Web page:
Brexit brings ‘new hope’ for tougher shark conservation measures as more than 115,000 people sign a petition¹ calling on the government to ban the personal importation of shark fins into the UK.
Right now EU legislation allows anyone to carry up to 20kg of dried shark fins into each member state including the UK.
The volume of fins is enough to make 705 bowls of soup and has a black market value of around £3,600. Yet, astonishingly, the same personal importation allowance ruling bans anyone from bringing cheese or dried meat through borders and also limits individuals to just one litre of spirits and 200 cigarettes.
Chef, campaigner and Bite-Back supporter Hugh Fearnley-Whittingstall said: “The 20kg personal importation allowance for shark fins has created a legal but unregulated trade that is pushing many shark populations closer to extinction. It must be stopped.”
Now, with just a little over three months before the UK leaves the EU, our No Fin To Declare campaign is all set to increase pressure on key government decision makers to ban the cruel and outdated loophole from the start of next year.
Campaign director for Bite-Back, Graham Buckingham, said: “Brexit represents a chance for the UK to override this senseless and appalling statute that facilitates the legal yet unregulated movement of shark fins. A decision in favour of closing this loophole will put the UK at the forefront of the global conservation movement to protect sharks.”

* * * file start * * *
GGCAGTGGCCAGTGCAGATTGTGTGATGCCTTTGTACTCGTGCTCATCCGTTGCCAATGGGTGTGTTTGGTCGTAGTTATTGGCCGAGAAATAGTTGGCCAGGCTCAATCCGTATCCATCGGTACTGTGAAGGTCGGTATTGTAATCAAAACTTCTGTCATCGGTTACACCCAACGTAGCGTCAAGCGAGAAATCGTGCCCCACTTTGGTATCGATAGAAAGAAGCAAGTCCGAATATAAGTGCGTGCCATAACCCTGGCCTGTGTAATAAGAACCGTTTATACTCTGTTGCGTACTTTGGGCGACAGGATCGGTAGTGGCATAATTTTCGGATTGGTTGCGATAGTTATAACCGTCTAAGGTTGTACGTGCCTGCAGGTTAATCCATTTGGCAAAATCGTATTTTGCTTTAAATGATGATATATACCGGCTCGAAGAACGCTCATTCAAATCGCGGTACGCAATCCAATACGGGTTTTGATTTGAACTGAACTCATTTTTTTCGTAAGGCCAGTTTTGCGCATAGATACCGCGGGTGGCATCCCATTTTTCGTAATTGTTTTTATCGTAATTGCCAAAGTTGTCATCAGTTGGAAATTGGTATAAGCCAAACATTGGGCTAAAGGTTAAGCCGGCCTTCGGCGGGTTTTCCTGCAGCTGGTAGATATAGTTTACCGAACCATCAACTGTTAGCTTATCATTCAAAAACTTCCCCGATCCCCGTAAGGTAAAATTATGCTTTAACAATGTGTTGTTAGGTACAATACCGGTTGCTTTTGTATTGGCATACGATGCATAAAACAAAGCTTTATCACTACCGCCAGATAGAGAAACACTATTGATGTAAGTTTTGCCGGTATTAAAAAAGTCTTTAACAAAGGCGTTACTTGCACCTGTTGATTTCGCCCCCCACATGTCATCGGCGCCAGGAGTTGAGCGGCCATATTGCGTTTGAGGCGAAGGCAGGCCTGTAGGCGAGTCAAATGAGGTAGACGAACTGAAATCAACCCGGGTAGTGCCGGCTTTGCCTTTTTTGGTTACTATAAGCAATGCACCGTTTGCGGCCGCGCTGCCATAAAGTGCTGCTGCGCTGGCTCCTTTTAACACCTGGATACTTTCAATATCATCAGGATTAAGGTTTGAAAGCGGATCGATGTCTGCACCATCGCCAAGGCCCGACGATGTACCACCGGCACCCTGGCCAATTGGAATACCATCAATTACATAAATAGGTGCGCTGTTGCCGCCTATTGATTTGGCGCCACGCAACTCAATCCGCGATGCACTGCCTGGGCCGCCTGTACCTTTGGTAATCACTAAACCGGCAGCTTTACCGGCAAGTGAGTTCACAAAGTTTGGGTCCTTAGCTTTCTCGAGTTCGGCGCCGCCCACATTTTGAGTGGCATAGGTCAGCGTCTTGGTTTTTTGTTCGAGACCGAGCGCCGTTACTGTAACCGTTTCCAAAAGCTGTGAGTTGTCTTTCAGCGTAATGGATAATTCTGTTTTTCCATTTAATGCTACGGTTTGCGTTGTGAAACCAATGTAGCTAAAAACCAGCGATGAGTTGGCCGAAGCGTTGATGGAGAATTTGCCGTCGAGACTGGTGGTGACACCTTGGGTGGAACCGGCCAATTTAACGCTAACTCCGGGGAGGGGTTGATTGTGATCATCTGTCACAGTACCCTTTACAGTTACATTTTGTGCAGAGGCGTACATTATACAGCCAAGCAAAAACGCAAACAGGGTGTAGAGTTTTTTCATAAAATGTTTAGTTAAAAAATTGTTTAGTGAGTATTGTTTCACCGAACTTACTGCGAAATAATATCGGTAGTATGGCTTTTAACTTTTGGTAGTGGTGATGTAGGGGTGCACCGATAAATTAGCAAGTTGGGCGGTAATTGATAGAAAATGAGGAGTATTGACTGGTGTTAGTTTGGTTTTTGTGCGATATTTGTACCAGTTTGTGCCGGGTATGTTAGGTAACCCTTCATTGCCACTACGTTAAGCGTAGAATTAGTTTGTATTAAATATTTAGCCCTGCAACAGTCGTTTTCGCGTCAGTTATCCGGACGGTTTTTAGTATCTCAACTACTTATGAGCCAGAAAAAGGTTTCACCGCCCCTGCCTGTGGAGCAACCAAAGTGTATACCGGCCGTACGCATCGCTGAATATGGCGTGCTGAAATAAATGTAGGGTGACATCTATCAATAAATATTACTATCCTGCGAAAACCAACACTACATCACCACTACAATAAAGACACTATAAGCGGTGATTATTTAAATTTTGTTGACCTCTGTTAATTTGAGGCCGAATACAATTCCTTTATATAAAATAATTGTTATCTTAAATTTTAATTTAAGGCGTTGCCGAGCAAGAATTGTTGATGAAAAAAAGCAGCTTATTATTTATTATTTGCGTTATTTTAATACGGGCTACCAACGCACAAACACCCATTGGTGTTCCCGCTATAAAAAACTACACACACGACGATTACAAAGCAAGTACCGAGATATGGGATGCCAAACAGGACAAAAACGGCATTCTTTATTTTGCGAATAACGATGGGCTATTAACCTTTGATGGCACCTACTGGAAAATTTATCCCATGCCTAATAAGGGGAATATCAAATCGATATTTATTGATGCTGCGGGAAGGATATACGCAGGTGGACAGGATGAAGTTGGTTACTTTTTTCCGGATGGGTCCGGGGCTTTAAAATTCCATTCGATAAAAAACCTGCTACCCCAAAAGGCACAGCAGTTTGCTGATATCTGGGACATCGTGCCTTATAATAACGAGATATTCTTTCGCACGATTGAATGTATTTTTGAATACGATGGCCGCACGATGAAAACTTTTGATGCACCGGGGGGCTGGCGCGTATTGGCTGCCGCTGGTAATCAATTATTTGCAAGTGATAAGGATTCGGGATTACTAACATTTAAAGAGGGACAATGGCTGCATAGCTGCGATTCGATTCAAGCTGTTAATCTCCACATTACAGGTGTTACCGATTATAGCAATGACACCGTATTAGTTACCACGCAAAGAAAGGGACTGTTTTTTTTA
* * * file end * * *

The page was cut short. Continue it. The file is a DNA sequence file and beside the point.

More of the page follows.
Sadly the high value of shark fins has prompted a ‘marine gold rush’ as fishermen race to catch sharks and separate the fins from the carcass, often discarding the body at sea. Once the fins are dried it’s difficult to tell fins from an endangered shark apart from those derived from more abundant species.
Every year around 73 million sharks are killed every year with millions targeted purely for their fins to be used as the title ingredient in shark fin soup. It’s a rate that has seen populations of iconic sharks like the great white, the hammerhead and oceanic whitetip fall by 90% in the past 60 years in some parts of the world. In fact it’s been predicted that, without intervention, big sharks could disappear from the oceans by 2048.
Wildlife expert, TV presenter and Bite-Back patron, Steve Backshall MBE, said: “Too often sharks are portrayed as villains. But what many people don’t appreciate is that sharks are vital to the health of the oceans and the health of the oceans is vital to life on earth. That’s why I’m keen for people to understand that, when it comes to protecting sharks, there’s something in it for everyone.”
Back in 2016 we presented over 156,000 signatures to Brussels calling for a ban across all 28 member states but the request was dismissed. In 2020 we’re determined to ‘make Brexit work for sharks’.
Graham said: “There are half a dozen explicit reasons why this ruling must change. The public has been loud and clear on the topic but our focus now must be on encouraging ministers to give their full support when this petition is debated in January next year.”
The next scheduled meeting for the team is with Lord Goldsmith, the minister responsible for addressing climate change, biodiversity and the oceans.
While many people don’t consider the UK a contributor to the global shark fin trade it’s ranked in the top 20 shark fishing nations² in the world. Alarmingly, in the past two years Britain exported 50 tonnes of shark fins³ worth millions of pounds to Hong Kong via Spain.